Alcohol ban sends nightlife north
Restrictions in Baghdad boost Kurdish clubs
SULAIMANIYAH, Iraq — Dozens of men gathered in the smoky, little club to watch five women dance to the beat of a drum and the grooves of an electric piano. Once a common sight in Baghdad, the scene can now be found only in the more liberal Kurdish north.
Dozens of dance halls and clubs have opened across the Kurdish region during the past months, capitalizing on a crackdown against alcohol in Baghdad, where officials in November began closing clubs serving alcohol and banned its sale at stores.
That prompted the capital’s nightlife — its musicians, dancers, and impresarios, and the patrons who flock to them — to migrate north.
“Baghdad has become a dead city where there is no more amusement, no drinks, and no music. They have dressed the capital in religious clothes,’’ said Hameed Saleh, a Baghdad Academy of Music graduate who plays the drums and oud, the Arabic forerunner to the lute, at Kurdonia Club. “Now I play music in Sulaimaniyah and my life is secure.’’
Baghdad in the 1970s and 1980s was renowned for being the capital of Middle East nightlife with the most raucous nightclubs and an endless flow of whiskey.
UN sanctions and Saddam Hussein’s newfound piety dimmed its star a bit in the 1990s, but it was the US-led invasion in 2003, the violence that ensued, and the rise of conservative Islamic militias that all but snuffed it out.
Nightlife in Baghdad tried to rise from the dead after violence declined in 2008, but the final blow came when religious conservatives began enforcing a Saddam-era ban on alcohol in clubs and added a ban in stores.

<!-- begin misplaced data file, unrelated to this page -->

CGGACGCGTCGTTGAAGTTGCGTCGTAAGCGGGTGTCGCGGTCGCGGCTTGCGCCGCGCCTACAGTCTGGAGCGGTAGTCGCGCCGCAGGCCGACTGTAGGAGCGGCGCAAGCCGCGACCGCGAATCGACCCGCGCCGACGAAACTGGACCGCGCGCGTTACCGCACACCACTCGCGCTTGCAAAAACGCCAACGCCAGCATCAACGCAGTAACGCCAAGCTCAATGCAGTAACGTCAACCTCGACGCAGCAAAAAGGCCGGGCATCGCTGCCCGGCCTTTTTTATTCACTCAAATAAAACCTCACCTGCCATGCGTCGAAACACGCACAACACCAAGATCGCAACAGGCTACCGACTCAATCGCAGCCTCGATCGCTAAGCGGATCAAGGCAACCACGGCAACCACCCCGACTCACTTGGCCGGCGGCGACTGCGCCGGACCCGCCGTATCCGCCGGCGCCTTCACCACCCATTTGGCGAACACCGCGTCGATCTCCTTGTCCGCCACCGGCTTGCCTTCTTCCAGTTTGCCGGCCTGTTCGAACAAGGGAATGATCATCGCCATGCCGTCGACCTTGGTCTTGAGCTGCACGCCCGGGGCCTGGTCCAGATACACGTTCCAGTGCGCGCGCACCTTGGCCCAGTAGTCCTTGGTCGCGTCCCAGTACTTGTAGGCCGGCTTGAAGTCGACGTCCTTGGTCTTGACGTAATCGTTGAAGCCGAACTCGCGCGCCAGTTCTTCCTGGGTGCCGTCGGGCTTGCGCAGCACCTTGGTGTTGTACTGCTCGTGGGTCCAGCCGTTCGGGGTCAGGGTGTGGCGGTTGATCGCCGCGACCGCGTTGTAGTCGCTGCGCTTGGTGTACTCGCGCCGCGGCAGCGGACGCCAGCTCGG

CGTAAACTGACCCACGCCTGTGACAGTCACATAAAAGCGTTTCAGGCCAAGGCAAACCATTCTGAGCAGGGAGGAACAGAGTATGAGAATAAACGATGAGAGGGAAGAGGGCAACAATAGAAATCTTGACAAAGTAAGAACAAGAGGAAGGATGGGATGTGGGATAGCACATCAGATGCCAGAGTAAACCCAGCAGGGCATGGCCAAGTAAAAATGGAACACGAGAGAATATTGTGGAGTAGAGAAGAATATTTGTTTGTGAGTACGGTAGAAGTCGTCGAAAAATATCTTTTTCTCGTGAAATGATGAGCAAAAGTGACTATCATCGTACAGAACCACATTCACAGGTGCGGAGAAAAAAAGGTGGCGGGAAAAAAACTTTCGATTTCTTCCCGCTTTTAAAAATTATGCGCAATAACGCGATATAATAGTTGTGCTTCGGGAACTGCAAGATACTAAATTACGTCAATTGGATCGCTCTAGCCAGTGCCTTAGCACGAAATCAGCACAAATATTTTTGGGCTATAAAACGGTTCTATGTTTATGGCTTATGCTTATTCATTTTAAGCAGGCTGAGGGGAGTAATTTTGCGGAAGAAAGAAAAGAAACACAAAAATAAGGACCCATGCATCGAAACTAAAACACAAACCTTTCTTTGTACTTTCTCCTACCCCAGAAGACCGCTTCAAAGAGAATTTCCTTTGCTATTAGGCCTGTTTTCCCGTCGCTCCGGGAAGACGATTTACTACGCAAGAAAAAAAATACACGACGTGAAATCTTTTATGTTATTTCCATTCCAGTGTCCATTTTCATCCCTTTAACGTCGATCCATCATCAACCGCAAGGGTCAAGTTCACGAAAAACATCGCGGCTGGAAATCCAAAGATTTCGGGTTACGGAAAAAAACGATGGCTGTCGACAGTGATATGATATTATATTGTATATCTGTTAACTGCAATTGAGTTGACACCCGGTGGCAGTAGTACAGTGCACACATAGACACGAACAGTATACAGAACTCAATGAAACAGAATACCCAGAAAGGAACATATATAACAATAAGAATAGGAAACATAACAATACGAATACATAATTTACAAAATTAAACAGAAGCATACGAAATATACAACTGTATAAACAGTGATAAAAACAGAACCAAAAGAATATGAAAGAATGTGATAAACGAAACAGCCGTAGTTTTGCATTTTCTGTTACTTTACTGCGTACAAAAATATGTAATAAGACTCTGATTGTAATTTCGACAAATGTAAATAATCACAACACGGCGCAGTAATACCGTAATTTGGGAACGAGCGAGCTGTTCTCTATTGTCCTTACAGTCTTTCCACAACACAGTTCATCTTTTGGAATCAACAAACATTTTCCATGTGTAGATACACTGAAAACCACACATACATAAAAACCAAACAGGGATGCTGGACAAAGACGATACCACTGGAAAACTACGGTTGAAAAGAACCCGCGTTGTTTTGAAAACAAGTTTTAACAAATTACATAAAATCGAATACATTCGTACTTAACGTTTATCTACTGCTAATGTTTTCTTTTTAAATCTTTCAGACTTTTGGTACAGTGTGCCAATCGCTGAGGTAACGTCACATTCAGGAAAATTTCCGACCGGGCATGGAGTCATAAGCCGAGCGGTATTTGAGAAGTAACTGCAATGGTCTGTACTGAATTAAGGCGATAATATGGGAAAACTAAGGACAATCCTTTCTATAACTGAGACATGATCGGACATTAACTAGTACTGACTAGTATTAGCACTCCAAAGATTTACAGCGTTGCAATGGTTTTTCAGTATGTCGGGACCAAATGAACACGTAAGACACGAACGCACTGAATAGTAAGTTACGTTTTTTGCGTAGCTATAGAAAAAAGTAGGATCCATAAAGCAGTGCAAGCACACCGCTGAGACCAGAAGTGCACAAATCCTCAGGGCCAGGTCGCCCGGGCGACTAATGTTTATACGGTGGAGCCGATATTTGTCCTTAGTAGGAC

Now many artists and entertainers have joined the refugees, who over the past seven years streamed from other parts of Iraq into the three provinces that make up the Kurdish autonomous region in the north, seeking a safe haven from violence.
At the Love Club in Sulaimaniyah, Muhanad Hamad, a 26-year-old trader from Tikrit, 80 miles north of Baghdad, was showering one of the singers with wads of cash.
“This is the only place in Iraq where I can enjoy my personal freedom and seek joy far from security worries. Nobody can question me about what I am doing,’’ he said.
Many of the clients in these places hail from Baghdad and other provinces to the south, said club owner Haithem al-Jabouri, himself from Baghdad. He picked Sulaimaniyah to open his club in November because it’s much more secure than the rest of Iraq.
It was security that also drew Raghad Abdul-Wahab to the city. The 26-year-old used to dance at clubs in one of Baghdad’s wealthier neighborhoods, but religious leaders near her home tried to convince her family it was immoral. She always felt unsafe when she would leave the club in the evening.
“I am free here, and I can dance as I like. I just do my job and I get some money,’’ she said.
In one recent month, the Kurdish government’s tourism department gave licenses to at least 10 clubs and bars in the province, said Mustafa Hama Raheem, director of the licenses office in the tourism department.
Many more clubs have opened in people’s homes or private buildings without licenses, he said.
He said the clubs and dance halls are a boost for the local economy.
“We have to attract tourists to stay for a longer time here and our young men who used to travel to other countries seeking their personal freedoms,’’ he said.
The clientele is a mixture of Kurds and people who come from the rest of Iraq for entertainment, he said.
The nightlife boom has not been to everyone’s liking.
An imam at a mosque in Sulaimaniyah, Hamza Shashoi, said the government should be more concerned with addressing issues such as unemployment among young people than opening clubs that promote vice.
“Opening the nightclubs is very risky. . . . We are a Muslim society,’’ he said.